Sculpting the Victory CORE Concept Motorcycle | Octane Press

Sculpting the Victory CORE Concept Motorcycle

By Michael Dapper

Victory Motorcycles 1998–2017 author Michael Dapper chronicles development of the CORE Concept Bike—from its inception as pencil scribbles on scratch paper to its development via CAD drawings, clay models, and metal casting. Senior Industrial Designer Mike Song and Operations Manager Ryan Andreae weigh in on their experience creating—and riding—the machine. Though the bike was far too raw to become a production model, elements of the concept can be seen in the brand’s subsequent model, the Octane. Find more stories of Victory Motorcycles development, testing, and brand history on the Octane Press FUEL Blog. 


          Take your choice of adjectives to describe the Victory CORE concept bike: efficient, innovative, stylish, sturdy, sporty, spare—and don’t forget award-winning. Introduced at the motorcycle show in New York City in January 2009, the CORE was a no-frills concept whose name reflected that the bike was nothing more than the core elements of a motorcycle: frame, wheels, engine. Period.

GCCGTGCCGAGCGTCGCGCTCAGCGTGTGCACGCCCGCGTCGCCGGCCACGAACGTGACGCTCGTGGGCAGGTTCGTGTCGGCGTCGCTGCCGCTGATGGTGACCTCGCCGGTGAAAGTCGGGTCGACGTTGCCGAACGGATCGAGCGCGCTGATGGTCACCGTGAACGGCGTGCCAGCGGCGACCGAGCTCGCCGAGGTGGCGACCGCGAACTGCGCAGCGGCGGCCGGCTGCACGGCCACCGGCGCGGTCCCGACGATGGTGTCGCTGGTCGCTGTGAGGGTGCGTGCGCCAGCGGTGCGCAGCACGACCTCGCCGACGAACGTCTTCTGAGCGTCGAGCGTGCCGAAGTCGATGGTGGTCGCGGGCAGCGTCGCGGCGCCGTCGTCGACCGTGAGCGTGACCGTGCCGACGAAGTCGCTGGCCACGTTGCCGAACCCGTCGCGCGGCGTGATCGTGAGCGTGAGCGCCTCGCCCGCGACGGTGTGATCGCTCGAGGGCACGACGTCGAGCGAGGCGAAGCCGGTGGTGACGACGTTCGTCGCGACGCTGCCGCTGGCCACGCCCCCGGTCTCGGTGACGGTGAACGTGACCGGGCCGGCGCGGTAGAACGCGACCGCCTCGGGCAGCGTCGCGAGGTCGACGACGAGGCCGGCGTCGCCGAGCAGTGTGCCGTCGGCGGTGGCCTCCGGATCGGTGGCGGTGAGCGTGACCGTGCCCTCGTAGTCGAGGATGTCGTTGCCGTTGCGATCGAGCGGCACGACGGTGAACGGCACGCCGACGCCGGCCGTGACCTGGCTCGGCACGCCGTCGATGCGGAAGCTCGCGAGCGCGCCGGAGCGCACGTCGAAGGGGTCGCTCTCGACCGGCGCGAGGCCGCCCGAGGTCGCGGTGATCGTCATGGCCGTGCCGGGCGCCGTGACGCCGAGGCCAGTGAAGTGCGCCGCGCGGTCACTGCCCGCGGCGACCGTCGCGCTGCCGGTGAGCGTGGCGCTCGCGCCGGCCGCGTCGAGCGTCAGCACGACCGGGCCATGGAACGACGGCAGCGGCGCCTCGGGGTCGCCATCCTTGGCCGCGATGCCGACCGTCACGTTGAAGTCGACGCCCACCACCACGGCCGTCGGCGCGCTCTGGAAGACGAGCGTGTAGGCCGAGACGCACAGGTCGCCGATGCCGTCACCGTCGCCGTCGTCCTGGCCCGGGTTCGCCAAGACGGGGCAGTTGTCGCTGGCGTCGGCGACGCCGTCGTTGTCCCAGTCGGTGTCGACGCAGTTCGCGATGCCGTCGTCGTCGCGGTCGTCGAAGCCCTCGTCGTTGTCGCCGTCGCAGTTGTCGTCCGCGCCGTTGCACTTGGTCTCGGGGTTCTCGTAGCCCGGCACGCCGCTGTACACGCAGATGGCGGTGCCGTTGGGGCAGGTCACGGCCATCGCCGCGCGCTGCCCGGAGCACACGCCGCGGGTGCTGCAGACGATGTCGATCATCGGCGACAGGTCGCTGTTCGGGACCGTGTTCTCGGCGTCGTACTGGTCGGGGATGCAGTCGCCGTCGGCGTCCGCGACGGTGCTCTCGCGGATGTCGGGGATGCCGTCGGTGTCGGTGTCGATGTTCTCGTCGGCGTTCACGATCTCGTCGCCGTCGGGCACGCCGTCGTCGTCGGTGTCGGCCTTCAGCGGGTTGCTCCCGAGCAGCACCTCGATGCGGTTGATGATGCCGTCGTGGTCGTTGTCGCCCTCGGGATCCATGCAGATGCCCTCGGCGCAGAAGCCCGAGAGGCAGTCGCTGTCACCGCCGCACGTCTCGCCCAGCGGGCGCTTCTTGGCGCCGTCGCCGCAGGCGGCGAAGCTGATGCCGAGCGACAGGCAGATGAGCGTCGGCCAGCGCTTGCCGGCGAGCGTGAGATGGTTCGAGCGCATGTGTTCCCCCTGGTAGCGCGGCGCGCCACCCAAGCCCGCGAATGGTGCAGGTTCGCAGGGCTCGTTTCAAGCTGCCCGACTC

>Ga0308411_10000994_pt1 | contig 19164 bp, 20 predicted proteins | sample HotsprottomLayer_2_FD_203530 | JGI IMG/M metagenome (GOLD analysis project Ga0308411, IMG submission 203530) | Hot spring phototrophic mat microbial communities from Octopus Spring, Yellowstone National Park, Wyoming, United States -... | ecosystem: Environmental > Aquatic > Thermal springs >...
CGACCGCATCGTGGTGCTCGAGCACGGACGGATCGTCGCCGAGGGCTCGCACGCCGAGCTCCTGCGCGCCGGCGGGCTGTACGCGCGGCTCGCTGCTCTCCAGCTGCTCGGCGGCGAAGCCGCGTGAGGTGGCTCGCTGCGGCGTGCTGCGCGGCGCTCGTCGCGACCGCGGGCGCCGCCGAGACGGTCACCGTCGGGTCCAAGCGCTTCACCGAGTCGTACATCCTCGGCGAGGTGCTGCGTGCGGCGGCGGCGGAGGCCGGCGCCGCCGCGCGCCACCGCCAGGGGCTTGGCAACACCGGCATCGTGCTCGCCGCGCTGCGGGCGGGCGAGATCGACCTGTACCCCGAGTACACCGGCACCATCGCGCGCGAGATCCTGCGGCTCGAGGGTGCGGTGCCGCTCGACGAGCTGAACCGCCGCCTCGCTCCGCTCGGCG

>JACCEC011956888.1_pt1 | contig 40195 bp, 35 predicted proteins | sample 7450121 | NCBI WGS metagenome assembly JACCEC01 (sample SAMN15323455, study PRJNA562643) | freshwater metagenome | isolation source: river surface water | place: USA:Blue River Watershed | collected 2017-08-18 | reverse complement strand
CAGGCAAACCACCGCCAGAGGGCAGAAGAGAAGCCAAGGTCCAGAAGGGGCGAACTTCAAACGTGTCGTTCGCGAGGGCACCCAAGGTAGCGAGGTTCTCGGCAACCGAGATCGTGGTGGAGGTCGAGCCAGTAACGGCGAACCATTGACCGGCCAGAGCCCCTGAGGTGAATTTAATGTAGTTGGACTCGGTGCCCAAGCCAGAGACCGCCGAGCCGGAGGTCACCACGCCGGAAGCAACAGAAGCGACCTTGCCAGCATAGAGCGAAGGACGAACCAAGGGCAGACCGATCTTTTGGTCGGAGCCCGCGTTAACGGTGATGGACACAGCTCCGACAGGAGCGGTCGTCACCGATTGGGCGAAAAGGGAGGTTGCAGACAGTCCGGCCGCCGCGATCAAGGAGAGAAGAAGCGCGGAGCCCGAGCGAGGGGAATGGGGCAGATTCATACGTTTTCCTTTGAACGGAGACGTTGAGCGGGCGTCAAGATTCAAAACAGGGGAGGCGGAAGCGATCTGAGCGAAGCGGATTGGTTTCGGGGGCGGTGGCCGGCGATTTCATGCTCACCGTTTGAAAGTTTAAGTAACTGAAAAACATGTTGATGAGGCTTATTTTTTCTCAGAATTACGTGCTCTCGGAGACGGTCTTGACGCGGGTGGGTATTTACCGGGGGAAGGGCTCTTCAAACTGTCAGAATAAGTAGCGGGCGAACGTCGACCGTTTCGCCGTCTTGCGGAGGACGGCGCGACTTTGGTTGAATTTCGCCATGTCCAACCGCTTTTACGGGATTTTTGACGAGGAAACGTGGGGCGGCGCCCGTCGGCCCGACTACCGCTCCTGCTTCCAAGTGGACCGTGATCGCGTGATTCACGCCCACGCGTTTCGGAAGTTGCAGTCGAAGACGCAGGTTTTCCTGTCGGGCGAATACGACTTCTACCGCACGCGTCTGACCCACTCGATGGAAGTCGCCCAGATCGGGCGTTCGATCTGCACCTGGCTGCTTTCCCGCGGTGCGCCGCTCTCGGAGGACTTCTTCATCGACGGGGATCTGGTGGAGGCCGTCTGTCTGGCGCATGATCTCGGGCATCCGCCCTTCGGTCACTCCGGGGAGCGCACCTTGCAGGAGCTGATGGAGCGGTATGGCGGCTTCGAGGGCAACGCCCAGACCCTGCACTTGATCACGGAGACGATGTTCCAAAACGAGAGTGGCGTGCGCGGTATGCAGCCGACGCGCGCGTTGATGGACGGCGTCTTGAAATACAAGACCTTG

In 2008, Victory Senior Industrial Designer Mike Song considered the many purposes served by the front piece of the Victory Vision frame, and he started to sketch a bike with a minimalistic frame that provided maximum versatility. He blended in style elements of a traditional bobber, and the CORE was born—on paper.
 
Greg Brew, now vice president of industrial design (ID), saw Song’s sketches and insisted that they turn the idea into reality. More-detailed artwork was created, along with a clay model and CAD (computer-aided design) drawings of the bike.